Moreover, the director does what he can with the limited budget he's handed. Although almost 90% of the action takes place in David's penthouse digs, director Raff makes the most of every dark, shadowy corner and creates a respectably noir look for the film.

But eventually the ludicrous plot undermines the decent acting and effective atmosphere. In the movie's first half, the tension rises acceptably as we begin wondering just what in the heck is going on with David's world. But then seeming coincidences build on seemingly more coincidences; and when we start to unravel the plot complications, they seem less and less plausible. Uninvited and unwelcome people come and go in David's apartment as though the elevator to his living room were permanently open to the public and had a welcome sign on it. And story twists, false clues, and misleading information abound. It's one of those movies that asks us to accept everything as crystal clear and oh-so-real, yet we can see in an instant that none of it makes any sense and could never happen in actual day-to-day life because it's all so preposterous and far-fetched.

By the time the characters in "The Killing Floor" arrive at a pig farm with a hatchet in hand, I'd say even the most patient viewer will have lost all interest in the silly goings on. However, if you think the film might interest you, be aware that the ratings board gave it an R for "violent and disturbing content, language, and some sexuality." Those are probably its best points.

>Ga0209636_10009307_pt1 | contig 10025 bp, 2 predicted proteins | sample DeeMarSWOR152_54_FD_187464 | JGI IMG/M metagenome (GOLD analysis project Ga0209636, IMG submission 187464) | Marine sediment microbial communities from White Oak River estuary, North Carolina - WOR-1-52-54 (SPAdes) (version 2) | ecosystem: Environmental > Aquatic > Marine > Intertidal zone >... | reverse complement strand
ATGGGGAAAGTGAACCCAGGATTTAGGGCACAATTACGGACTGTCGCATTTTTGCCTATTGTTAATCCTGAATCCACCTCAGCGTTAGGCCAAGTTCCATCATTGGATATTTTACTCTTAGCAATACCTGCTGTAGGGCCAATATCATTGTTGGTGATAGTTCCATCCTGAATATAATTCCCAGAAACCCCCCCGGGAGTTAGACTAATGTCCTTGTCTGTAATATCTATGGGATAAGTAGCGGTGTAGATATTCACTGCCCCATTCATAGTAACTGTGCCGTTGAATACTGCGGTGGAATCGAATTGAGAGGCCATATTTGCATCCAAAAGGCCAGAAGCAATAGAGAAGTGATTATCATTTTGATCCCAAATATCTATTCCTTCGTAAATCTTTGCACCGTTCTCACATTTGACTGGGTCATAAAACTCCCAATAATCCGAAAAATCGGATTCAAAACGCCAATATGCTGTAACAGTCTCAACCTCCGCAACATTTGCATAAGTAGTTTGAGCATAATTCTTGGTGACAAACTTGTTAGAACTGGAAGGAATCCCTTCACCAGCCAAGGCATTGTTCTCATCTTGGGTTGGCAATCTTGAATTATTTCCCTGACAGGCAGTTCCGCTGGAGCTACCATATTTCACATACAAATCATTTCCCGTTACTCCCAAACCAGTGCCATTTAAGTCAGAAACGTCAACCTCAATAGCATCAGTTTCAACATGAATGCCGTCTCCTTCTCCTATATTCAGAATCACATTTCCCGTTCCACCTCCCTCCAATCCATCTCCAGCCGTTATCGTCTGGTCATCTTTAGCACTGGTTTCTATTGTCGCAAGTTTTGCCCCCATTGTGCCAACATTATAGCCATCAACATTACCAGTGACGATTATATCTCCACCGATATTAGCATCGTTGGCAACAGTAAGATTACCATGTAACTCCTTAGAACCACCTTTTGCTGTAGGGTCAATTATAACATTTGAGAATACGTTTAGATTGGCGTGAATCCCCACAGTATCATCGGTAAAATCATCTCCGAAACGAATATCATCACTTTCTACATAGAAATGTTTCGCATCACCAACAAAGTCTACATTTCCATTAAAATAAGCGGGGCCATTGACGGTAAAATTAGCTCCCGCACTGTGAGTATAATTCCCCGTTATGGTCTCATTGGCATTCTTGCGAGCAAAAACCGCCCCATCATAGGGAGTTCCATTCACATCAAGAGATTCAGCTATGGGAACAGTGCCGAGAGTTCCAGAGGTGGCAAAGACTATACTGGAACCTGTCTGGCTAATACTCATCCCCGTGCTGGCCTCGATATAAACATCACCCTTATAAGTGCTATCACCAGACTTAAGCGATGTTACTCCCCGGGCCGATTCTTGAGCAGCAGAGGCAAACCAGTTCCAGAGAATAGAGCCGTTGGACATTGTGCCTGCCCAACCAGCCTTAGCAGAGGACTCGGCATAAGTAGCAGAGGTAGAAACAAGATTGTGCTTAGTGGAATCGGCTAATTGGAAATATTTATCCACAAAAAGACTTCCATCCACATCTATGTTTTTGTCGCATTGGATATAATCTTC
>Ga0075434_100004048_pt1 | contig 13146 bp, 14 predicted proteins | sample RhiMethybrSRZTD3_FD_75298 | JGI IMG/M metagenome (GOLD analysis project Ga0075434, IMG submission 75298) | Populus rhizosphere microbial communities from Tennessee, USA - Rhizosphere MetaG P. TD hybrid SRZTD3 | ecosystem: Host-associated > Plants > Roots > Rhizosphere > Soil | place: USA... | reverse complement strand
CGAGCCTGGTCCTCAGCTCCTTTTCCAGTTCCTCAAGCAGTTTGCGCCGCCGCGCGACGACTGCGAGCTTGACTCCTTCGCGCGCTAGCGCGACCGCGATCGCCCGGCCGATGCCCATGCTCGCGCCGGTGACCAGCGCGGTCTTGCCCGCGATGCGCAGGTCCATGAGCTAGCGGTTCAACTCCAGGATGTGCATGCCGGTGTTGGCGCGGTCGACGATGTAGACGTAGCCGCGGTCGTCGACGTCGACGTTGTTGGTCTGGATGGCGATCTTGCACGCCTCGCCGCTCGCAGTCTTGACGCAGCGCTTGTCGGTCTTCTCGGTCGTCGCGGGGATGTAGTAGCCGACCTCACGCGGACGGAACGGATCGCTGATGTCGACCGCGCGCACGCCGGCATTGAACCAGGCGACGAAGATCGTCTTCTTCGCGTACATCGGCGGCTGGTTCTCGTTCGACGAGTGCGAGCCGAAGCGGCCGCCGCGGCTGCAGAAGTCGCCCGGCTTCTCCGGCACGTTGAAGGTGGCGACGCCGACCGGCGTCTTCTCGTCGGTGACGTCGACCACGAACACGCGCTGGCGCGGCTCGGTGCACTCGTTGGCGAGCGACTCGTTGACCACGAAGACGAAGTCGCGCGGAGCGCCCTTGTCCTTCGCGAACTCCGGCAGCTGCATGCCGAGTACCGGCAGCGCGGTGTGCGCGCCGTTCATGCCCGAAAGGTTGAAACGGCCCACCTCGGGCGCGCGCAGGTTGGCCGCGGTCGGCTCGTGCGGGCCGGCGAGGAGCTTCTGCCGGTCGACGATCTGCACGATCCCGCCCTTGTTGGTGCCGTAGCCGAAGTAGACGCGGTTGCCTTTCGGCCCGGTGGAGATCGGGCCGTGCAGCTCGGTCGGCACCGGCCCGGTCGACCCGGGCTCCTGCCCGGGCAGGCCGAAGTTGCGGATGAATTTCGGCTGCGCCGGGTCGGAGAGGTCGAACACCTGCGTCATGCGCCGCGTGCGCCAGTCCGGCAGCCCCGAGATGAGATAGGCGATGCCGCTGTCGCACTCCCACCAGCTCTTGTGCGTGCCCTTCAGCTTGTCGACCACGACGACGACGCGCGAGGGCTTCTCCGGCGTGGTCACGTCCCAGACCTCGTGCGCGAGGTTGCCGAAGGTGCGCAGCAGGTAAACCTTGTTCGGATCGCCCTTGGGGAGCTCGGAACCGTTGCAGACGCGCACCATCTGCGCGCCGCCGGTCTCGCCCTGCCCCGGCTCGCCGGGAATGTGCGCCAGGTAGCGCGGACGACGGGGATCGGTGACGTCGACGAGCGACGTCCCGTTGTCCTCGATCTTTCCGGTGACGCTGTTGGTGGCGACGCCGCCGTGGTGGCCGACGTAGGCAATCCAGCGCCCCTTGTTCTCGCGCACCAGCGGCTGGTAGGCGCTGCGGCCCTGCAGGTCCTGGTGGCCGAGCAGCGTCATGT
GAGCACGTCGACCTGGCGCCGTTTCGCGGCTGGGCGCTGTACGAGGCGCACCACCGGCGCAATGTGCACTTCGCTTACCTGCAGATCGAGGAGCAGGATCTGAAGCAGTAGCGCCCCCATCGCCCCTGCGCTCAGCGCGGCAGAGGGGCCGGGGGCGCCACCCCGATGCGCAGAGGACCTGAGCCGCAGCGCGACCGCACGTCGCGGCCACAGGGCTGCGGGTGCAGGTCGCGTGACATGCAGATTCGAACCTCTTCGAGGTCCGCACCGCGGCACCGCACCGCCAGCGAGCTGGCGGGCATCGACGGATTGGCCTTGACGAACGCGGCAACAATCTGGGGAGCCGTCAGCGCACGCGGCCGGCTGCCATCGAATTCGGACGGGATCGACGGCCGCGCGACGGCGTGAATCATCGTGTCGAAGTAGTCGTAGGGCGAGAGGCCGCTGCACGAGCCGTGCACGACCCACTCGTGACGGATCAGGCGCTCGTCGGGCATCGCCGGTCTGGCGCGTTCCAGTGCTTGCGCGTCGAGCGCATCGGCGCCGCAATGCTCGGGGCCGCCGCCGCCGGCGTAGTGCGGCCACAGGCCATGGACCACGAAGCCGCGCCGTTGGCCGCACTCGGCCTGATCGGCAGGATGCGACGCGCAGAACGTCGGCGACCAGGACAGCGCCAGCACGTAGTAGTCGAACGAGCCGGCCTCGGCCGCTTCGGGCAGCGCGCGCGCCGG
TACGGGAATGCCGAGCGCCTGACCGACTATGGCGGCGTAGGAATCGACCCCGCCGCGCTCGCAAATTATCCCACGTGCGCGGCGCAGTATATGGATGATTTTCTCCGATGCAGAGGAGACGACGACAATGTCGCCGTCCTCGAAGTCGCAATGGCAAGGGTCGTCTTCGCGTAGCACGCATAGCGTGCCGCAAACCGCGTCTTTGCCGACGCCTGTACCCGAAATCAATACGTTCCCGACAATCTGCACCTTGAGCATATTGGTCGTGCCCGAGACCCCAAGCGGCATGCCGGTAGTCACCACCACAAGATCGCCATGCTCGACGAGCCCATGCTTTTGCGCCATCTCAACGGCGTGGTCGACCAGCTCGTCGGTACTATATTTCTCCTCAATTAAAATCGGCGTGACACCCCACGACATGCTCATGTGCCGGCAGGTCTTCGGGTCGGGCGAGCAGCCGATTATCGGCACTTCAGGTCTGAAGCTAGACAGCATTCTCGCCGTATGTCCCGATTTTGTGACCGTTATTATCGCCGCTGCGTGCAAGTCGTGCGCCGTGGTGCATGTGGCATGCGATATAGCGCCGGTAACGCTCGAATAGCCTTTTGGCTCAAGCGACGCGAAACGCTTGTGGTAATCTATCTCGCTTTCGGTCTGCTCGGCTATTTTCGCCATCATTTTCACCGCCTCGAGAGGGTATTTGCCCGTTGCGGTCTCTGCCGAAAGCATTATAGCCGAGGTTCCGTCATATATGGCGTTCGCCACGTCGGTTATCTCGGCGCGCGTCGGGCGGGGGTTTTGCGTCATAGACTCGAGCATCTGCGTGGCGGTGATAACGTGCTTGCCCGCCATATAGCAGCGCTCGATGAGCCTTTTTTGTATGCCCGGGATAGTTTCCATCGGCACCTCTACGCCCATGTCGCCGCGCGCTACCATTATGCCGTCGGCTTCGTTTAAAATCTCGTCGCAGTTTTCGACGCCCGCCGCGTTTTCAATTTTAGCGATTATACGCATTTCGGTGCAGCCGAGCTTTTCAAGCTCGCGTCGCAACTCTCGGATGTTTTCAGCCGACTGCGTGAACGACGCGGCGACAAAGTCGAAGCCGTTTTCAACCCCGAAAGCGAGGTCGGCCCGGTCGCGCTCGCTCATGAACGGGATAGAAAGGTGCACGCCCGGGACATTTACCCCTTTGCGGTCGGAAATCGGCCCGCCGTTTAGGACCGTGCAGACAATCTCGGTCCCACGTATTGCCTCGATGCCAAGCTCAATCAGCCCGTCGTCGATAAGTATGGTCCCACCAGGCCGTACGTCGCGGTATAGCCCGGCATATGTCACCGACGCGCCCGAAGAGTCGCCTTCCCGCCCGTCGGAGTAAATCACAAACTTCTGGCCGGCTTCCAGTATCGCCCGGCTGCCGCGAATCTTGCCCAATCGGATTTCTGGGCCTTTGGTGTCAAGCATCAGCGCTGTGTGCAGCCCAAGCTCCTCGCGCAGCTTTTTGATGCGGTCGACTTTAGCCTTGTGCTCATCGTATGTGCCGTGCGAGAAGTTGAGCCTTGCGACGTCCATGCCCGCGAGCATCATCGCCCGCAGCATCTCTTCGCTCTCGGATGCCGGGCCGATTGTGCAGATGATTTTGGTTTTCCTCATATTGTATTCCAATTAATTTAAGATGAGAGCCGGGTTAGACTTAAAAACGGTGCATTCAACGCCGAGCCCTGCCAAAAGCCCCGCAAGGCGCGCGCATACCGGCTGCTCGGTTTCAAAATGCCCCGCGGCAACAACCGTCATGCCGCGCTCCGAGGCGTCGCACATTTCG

The video engineers at ThinkFilm do everything they can to make the film look as good as possible on DVD, but I doubt they had the best material to work with. They use a high-bit-rate, anamorphic transfer for the widescreen, 1.85:1-ratio movie, yet the best they can do is replicate some bright, deep, vivid colors. In the meantime, definition suffers, as it is a bit on the soft side; darker scenes look murky, sometimes admitting little inner detail; and a mild but obvious grain adds a touch of grittiness to almost every frame.

There's not much to say about the audio. ThinkFilm reproduce the sonics in Dolby Digital 5.1 and Dolby Digital 2.0, but there isn't a lot of difference between them. Dialogue makes up the bulk of the soundtrack, so what you get in both cases is mainly center-channel activity. There are a few subtle ambient sounds in the surrounds, things like crowd noises, and a little nondescript background music. Not even the frequency range or dynamics provide much cheer. Fortunately, the midrange is clear, clean, and quiet, so there's nothing to complain about, really.

There isn't much to speak of in the extras department, either. There's a two-minute theatrical trailer in anamorphic widescreen and a trailer gallery for five other ThinkFilm releases. That's about it. There are also sixteen scene selections but no chapter insert; English as the only spoken language; Spanish subtitles; and English captions for the hearing impaired.

Parting Shots:
I wish "The Killing Floor" had gone in a halfway believable direction instead of weirding out on us and getting all harebrained and exaggerated at the end. The movie sets us up for a really killer payoff and then wimps out with a resolution so absurd, it just leaves us saying "Oh, come on...!" Nevertheless, the movie builds a reasonable sense of forboding in its first half, and that's better than a lot of films offer.


Film Value